SC begins hearing suo motu notice on IHC judges' letter

SC begins hearing suo motu notice on IHC judges’ letter

طوبیٰ Tooba 4 months ago 0 2

ISLAMABAD: The Supreme Court Wednesday began the hearing of its suo motu notice taken on the letter written by Islamabad High Court (IHC) judges that cites complaints of interference in judicial affairs by intelligence agencies.

The hearing is being conducted by a seven-member SC bench headed by Chief Justice Qazi Faez Isa and comprising six other judges — Justice Syed Mansoor Ali Shah, Justice Yahya Afridi, Justice Jamal Khan Mandokhel, Justice Athar Minallah, Justice Musarrat Hilali and Justice Naeem Akhtar Afghan.

The SC is conducting live proceedings of the hearing.

Attorney General for Pakistan Mansoor Usman Awan has begun his arguments in the matter. The SC has sent a notice for him to appear before the bench.

Earlier this week, the SC took suo motu notice of the matter after around 300 lawyers, belonging to various bar associations across the country, signed a petition demanding CJP Isa to exercise the apex court’s suo motu jurisdiction under Article 184(3) of the Constitution on the letter.

The lawyers also rejected the formation of an inquiry commission led by former chief justice of Pakistan Justice Tassaduq Hussain Jilani to probe the allegations.

It was learnt that the chief justice had referred the matter to a judges’ committee — comprising himself and three senior most judges of the apex court under the Supreme Court (Practice and Procedure) Act 2023 — for deliberation and constitution of a bench for hearing the matter.

The committee later decided to exercise suo motu jurisdiction under Article 184(3) of the Constitution and fix the matter for hearing on April 3.

Letter by IHC judges

On March 25, six judges of Islamabad High Court (IHC) had demanded Chief Justice of Pakistan Justice Qazi Faez Isa to convene the Judicial Convention to consider the matter of interference of intelligence operatives in the judicial functions or intimidation of judges in a manner that undermined independence of the judiciary.

The IHC judges, including Justice Mohsin Akhtar Kayani, Justice Babar Sattar, Justice Arbab Muhammad Tahir, Justice Tariq Mahmood Jehangiri, Justice Sardar Ejaz Ishaq Khan and Justice Saman Rifat Imtiaz, wrote a letter to the chief justice, who is also the chairman of the Supreme Judicial Council (SJC).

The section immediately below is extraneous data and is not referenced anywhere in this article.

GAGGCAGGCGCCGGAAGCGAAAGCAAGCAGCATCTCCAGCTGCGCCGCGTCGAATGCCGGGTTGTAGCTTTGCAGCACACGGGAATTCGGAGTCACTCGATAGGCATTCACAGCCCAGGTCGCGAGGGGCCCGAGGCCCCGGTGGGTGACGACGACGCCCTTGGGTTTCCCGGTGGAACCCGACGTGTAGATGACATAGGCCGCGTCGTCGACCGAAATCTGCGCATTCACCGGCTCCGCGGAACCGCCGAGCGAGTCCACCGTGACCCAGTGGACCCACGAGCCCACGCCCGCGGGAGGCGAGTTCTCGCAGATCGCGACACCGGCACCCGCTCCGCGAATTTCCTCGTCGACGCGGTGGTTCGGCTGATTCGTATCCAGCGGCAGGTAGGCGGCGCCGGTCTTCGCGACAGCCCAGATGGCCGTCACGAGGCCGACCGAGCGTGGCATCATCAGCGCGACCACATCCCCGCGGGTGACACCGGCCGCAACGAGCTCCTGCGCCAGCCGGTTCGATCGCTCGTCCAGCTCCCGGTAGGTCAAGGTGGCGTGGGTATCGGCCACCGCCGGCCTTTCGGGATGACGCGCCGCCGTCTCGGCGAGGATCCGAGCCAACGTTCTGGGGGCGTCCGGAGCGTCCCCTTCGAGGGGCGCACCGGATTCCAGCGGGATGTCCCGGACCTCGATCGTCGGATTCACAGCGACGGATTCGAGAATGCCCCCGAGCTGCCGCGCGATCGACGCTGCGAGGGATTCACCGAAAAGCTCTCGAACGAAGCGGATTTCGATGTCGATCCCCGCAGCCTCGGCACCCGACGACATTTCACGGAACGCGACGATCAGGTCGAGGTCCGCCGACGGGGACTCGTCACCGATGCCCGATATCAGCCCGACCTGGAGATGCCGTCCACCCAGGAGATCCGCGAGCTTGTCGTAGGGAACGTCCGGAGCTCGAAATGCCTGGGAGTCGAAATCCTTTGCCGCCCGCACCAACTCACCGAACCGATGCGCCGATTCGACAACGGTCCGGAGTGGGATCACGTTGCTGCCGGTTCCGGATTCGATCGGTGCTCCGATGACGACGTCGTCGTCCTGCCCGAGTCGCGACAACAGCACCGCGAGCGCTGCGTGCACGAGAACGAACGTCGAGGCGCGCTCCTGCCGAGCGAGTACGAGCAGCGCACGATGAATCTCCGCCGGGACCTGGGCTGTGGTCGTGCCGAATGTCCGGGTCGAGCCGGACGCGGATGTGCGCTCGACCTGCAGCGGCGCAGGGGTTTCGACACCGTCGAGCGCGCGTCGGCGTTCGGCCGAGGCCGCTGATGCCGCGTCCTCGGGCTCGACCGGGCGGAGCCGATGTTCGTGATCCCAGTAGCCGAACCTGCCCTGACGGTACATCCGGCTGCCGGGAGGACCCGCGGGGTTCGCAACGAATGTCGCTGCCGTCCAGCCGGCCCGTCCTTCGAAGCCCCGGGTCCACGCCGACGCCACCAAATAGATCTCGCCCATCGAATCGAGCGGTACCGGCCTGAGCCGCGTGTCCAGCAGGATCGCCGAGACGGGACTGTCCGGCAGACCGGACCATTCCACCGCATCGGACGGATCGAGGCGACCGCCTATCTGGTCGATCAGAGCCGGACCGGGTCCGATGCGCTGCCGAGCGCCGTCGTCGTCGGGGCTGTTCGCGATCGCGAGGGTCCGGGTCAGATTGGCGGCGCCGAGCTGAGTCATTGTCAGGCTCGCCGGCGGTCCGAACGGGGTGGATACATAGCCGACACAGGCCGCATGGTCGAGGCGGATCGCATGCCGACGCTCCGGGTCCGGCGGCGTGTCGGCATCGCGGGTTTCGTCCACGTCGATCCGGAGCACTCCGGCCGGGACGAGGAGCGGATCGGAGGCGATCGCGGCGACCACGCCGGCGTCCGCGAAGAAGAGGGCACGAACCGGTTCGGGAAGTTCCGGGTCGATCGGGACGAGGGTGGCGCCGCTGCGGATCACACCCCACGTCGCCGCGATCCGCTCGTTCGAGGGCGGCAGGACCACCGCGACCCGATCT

After the letter went viral and considering the gravity of allegations it mentioned, the chief justice called a meeting the same day with the IHC chief justice and all the judges after Iftar at 8pm at his residence during which the concerns of all the judges were heard individually.

The following day, on March 27, the CJP met with the attorney-general and the law minister, and thereafter, the chief justice and the senior puisne judge met with the president of Supreme Court Bar Association (SCBA) and the senior most member of the Pakistan Bar Council in Islamabad.

A full-court meeting of all the SC judges, called under the chairmanship of the chief justice of Pakistan at 4pm the same day, deliberated on the issues raised in the letter.

The full-court developed a consensus by majority that the chief justice may hold a meeting with the prime minister of and raise the issue with him. CJP Isa then met with Prime Minister Shahbaz Sharif in the Supreme Court where he clearly stated that interference by the executive in the affairs and judicial workings of judges will not be tolerated.

During the meeting, constitution of an inquiry commission was proposed under the Pakistan Commissions of Inquiry Act, 2017. The prime minister fully endorsed the views expressed by the CJP and senior puisne judge and assured them that he will be taking other appropriate measures to ensure an independent judiciary.

After further consultations among the CJP and other judges as well as the federal government’s actions in this regard, the announcement of a one-man inquiry commission comprising former CJP Tassaduq Hussain Jillani was made, who recused himself from the opportunity, citing various constitutional reasons.

More to follow…

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